Stackable Switches: Why and Why Not
In a rapidly evolving networking landscape, businesses require efficient and streamlined management solutions to stay ahead of the competition. Switch stacking has emerged as a powerful technique that not only simplifies network administration but also enhances overall efficiency. In this article, we will explore the concept of stackable switches and switch stacking, its benefits, and the potential limitations it may have.
What are Stackable Switches
A stackable switch is a device formed by connecting multiple switches logically as a single unit, which consists of three main elements: member switches, stack ports and stack cables. Member switches are individual units that make up the stack, including stack master, stack backup and stack member switches. Stacking ports are interfaces used to connect member switches, usually special interface modules or ports. Stack cables are dedicated cables used for physically connecting member switches, which transmit data and control information to enable member switches to work cooperatively.
What are Switch Stacking Technologies
There are two types of stacking technologies: backplane stacking and frontplane stacking. The former means the stack cables and ports are located on the back of stackable switches. The latter means the stack cables and ports are located on the front. For example, the S3900-48T4S switch has stacking ports on the front of a switch (dual 10G SFP+ ports).
A stacking switch can create various stacking topologies like daisy chain, full mesh and ring. Different topologies suit different scenarios and requirements. For example, compared with daisy chain, a ring topology provides redundancy and resiliency, as when one switch fails, data can be transmitted through the alternative path.
Stackable Switches: Why and Why Not
Whether you choose to switch stacking or not, considerations are crucial. Stackable switches offer versatility, but they may also have some limitations. Understanding specific needs and evaluating trade-offs is key to making an informed choice.
Why Use Switch Stacking?
Switch stacking resolves issues of low link utilization and high maintenance costs caused by redundancy in traditional campus networks. Its advantages include:
1. Simplify Management
By stacking switches, multiple switches can be managed and configured in a unified manner, improving management efficiency. The network administrator only needs to operate on the stack master switch to manage and configure the entire stacking system without configuring each member switch separately. In addition, a unified management interface also facilitates monitoring and troubleshooting.
2. Improve Reliability and Stability
Switch stacking enables redundancy backup to improve network reliability and stability. When the stack master fails, the backup switch can take over as the new master. This redundant design can greatly reduce the risk of network interruption and improve the overall system reliability. In addition, switch stacking can realize cross-device link aggregation by bundling multiple physical links into a logical link, which has provided higher bandwidth and redundancy, further enhancing network stability.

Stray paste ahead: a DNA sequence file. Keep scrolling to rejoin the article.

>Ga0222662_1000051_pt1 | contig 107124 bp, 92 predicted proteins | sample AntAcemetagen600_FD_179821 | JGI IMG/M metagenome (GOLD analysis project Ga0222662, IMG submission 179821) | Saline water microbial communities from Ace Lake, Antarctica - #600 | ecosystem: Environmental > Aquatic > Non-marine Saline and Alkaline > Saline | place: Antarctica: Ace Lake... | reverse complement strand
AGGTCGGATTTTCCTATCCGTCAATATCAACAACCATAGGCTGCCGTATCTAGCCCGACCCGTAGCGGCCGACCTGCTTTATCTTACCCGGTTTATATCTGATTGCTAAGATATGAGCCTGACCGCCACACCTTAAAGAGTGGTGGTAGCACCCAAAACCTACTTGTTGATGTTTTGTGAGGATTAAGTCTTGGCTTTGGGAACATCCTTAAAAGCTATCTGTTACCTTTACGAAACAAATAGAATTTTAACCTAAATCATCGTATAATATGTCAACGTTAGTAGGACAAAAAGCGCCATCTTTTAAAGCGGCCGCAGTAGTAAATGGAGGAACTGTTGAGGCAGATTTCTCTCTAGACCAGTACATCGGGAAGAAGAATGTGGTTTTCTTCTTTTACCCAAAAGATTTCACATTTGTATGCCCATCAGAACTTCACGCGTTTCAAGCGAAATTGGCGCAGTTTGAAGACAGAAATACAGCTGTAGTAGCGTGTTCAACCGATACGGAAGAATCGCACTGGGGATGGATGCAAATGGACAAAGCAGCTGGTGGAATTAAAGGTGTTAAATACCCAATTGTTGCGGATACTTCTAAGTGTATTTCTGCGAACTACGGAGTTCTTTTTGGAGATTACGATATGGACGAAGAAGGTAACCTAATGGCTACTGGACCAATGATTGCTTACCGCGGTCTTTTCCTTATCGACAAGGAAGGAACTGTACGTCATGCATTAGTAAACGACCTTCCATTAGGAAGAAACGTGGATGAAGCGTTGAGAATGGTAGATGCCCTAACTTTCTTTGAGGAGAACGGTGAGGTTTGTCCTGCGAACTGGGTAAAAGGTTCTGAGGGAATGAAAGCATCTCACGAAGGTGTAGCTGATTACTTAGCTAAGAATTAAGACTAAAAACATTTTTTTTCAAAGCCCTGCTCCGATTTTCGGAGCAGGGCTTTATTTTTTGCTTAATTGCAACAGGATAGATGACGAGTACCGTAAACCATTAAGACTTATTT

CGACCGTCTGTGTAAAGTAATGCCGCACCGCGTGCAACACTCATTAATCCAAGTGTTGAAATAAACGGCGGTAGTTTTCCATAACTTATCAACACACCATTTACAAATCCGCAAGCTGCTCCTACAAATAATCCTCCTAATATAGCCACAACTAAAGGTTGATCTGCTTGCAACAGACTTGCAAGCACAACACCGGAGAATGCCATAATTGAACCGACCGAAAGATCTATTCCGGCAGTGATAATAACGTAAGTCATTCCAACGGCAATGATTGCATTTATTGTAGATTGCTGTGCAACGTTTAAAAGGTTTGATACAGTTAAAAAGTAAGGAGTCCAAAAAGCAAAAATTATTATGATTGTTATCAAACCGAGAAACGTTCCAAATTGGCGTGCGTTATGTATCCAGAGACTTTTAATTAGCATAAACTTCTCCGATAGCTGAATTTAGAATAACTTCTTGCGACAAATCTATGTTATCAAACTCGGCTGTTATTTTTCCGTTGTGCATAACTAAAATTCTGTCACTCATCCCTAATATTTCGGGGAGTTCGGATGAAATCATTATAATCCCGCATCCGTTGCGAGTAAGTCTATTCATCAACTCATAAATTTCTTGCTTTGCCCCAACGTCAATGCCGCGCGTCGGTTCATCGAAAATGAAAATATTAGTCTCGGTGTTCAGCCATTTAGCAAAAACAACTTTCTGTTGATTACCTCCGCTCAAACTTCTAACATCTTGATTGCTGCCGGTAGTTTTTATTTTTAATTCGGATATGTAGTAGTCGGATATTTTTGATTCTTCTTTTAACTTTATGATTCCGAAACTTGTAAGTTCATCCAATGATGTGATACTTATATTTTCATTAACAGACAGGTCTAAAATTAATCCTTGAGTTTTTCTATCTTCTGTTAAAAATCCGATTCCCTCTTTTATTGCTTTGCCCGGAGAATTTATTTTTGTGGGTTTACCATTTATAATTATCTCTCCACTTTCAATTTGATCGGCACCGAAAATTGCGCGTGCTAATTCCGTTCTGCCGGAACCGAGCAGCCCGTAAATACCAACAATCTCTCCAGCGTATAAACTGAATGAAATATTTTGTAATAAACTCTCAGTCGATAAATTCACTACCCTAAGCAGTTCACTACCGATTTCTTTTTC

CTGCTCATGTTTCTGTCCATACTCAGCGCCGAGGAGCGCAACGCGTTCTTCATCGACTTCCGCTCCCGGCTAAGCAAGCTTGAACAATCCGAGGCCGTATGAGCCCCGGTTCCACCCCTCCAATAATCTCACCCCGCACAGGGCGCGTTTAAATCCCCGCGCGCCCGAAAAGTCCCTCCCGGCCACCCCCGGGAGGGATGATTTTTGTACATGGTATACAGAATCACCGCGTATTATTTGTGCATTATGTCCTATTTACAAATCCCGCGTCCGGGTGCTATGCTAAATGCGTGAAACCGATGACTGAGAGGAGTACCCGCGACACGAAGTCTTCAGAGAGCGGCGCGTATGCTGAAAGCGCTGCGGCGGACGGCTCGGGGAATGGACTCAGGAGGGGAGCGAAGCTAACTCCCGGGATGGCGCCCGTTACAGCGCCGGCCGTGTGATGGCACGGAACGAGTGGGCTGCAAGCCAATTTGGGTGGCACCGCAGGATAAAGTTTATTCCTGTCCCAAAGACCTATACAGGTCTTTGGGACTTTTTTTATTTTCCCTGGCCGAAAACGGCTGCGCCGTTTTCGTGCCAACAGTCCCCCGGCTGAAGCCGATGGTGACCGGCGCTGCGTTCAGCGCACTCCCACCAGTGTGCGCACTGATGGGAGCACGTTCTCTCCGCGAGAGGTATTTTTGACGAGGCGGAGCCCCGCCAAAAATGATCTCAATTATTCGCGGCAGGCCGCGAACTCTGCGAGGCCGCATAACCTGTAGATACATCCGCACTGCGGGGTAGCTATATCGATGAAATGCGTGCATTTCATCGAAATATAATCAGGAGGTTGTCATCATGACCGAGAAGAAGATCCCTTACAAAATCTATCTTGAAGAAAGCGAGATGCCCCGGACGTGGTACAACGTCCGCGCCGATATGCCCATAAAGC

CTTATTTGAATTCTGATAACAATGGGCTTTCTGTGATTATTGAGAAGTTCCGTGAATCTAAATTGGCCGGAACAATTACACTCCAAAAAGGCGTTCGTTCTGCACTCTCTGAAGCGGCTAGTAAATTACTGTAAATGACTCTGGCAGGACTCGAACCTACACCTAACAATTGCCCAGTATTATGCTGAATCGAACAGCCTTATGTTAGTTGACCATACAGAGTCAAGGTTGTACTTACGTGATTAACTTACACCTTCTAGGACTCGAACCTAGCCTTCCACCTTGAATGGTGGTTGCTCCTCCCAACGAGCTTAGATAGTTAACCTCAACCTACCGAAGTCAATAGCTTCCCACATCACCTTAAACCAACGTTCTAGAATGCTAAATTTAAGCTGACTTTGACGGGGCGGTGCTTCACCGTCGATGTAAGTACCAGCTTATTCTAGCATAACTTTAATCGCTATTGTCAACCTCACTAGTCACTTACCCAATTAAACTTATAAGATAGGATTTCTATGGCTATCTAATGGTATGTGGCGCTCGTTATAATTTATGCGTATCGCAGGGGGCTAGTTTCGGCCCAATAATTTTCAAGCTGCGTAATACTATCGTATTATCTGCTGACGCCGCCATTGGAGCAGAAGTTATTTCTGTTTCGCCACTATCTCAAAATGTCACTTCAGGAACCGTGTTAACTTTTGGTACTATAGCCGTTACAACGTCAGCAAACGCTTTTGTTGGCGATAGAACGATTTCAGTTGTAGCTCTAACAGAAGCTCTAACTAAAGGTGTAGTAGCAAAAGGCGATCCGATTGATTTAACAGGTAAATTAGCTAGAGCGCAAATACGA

3. Increase Bandwidth
Through switch stacking, port aggregation across switches can be realized to bundle multiple physical ports into a logical port, increasing the network bandwidth capacity. For example, the S5860-20SQ switch has a maximum stacking bandwidth of 200G. When traffic load increases, load balancing can be achieved to distribute traffic to multiple physical links, improving bandwidth utilization. Therefore, switch stacking is very suitable for application scenarios requiring high-bandwidth transmission, such as data centers and video media streaming.
Why Shouldn't You Use Switch Stacking?
While switch stacking offers many benefits, it may not always be the optimal solution for every network environment. There are other potential disadvantages when using stacked switches:
1. Restricted Selection
Multiple switches used in switch stacking must be from the same vendor and series. If a vendor's product does not meet the requirements of a specific network environment, switches of other brands or models can not be used in stacking. This limits the flexibility and scalability of network architecture and may lead to the inability to achieve the optimal solution in some cases.
A stacking switch runs in a single management or control plane mode. On the one hand, it can simplify management. On the other hand, it may reduce the overall resilience of the network. When the stack master encounters some specific failures, switch troubleshooting takes time, and other member switches in the stack may not work properly, resulting in slower network recovery speed.
Expanding an existing switch stacking may cause lengthy service disruptions. A series of steps such as firmware upgrade, reconfiguration and testing are required for stack expansion, which may require suspending network services. In addition, removing a switch from the stack may involve a complicated process. FS has open network switches that support stacking and installed PicOS software, which can be managed automatically through AmpCon, eliminating corporate worries.
Stacking switches provide important solutions for networks that require high performance and reliability, such as large enterprises and data centers. Understanding the mechanism, advantages and disadvantages of stackable network switches can help you better apply and manage network infrastructure to meet the ever-growing network demands. If you want to have a deeper understanding of switch stacking, you can read the article Switch Stacking Explained: Basis, Configuration & FAQs.